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Overview of the articles
The goal of this special issue was to capture recent theoretical and empirical developments in Implicit Leadership and Followership Theories that address some of the more dynamic aspects of the leadership process. In the five articles that follow, both theoretical and empirical advances are evident, and represent two major themes. The first two articles advance our understanding of the dynamic aspects of implicit theories by focusing on the influence process and investigating relational schemas or implicit theory congruence. The remaining three articles enhance our understanding of the dynamic nature of implicit theories by focusing on either the temporal aspect of implicit theories or the role of emotional expression. Table 1 provides an overview of the focus of each article in terms of characteristics of the implicit theory and method used.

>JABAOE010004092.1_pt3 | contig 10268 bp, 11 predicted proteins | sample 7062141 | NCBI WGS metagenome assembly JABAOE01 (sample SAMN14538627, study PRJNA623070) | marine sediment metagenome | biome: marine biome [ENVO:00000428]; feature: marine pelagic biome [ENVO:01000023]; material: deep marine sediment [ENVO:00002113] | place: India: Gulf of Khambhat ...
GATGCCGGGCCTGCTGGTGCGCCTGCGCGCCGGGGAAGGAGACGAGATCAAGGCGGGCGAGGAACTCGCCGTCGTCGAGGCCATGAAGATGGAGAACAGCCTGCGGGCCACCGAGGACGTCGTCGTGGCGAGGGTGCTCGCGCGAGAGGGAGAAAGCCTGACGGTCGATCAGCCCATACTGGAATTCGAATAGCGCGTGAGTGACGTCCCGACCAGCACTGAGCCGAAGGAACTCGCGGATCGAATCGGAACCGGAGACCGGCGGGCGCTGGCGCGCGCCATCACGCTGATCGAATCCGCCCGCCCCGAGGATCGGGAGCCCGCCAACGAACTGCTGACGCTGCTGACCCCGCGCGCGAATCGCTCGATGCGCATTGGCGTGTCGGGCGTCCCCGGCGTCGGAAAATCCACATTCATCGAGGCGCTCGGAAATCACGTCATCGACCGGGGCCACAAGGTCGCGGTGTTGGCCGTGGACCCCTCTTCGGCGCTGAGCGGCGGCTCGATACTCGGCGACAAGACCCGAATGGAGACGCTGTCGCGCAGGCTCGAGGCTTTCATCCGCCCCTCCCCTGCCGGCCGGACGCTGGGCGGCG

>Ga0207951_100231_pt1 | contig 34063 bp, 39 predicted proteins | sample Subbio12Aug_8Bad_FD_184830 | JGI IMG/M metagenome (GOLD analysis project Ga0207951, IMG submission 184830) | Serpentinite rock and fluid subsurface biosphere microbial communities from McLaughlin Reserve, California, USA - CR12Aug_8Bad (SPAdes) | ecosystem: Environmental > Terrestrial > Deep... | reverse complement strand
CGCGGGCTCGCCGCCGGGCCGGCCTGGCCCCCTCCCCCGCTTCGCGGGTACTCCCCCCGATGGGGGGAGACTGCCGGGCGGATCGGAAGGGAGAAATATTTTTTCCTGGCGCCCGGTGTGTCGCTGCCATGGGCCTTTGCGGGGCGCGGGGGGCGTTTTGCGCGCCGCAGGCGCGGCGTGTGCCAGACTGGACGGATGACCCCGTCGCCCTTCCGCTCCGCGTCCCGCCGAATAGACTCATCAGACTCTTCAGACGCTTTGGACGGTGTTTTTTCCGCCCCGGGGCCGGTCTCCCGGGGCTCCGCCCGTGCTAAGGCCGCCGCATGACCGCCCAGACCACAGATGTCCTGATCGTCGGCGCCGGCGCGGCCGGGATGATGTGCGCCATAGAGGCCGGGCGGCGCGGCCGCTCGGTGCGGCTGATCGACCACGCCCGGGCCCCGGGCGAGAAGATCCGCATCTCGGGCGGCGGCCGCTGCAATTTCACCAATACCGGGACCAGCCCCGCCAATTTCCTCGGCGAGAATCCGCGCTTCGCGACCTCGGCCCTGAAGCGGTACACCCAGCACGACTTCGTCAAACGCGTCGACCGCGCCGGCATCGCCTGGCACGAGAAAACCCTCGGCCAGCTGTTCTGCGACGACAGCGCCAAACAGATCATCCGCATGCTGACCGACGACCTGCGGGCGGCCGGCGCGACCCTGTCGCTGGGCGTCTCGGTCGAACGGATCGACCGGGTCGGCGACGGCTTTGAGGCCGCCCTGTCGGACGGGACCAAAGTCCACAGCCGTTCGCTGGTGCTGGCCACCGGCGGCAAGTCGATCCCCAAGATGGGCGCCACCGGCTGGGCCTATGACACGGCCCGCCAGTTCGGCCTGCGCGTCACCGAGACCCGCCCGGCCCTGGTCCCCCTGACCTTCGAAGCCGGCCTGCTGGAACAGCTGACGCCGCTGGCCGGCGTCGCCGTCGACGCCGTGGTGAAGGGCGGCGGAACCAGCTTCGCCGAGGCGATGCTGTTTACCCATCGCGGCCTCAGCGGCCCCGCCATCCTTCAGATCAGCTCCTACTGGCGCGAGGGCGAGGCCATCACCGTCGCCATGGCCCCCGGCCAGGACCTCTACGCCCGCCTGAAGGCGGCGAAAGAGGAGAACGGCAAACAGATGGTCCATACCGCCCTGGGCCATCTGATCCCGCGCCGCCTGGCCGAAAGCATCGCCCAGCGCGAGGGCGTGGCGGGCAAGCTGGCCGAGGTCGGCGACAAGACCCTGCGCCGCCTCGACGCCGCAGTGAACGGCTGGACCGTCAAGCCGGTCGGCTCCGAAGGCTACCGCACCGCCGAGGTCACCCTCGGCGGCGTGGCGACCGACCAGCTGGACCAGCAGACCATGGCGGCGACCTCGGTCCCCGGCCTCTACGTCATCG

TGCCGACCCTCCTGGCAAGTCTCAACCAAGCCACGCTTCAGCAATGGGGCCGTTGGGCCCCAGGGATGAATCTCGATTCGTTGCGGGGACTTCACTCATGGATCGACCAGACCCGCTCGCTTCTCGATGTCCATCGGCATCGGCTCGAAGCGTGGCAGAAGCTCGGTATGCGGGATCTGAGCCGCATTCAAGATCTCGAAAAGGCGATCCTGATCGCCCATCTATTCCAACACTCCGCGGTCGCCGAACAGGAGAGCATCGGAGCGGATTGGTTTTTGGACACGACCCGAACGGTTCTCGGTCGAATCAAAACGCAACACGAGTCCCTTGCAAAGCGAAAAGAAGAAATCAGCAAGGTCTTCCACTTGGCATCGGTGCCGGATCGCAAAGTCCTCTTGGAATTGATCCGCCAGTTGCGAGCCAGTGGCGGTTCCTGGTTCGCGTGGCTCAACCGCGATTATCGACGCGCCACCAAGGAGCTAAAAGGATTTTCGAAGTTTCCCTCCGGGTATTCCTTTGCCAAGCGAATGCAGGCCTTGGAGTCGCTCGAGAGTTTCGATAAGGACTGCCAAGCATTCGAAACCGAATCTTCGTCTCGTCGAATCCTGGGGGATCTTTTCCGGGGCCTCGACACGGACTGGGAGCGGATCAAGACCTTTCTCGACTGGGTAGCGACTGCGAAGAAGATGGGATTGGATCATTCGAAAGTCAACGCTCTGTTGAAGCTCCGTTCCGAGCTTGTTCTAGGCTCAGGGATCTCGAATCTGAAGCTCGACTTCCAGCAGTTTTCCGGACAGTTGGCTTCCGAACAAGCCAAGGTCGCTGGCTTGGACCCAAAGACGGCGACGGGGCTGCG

Overall, this special issue was meant to bring together articles using a variety of theoretical and methodological advancements to enhance our understanding of the role of implicit theories in the leadership process. A better understanding of ILTs and IFTs is essential to understanding how the leadership processes develop and unfolds over time. For example, as noted by DeRue and Ashford (2010), if a would-be leader makes a leadership (influence) attempt but others do not respond in turn with following behavior(s) then it is not leadership. Future research needs to take a more dynamic and perhaps a more systems oriented erspective. Further advancement of knowledge in the area of implicit theories will require a better match between our dynamic and process oriented conceptualization of the leadership and our research (Dinh, Lord, Gardner, Meuser, Liden, & Hu, 2014).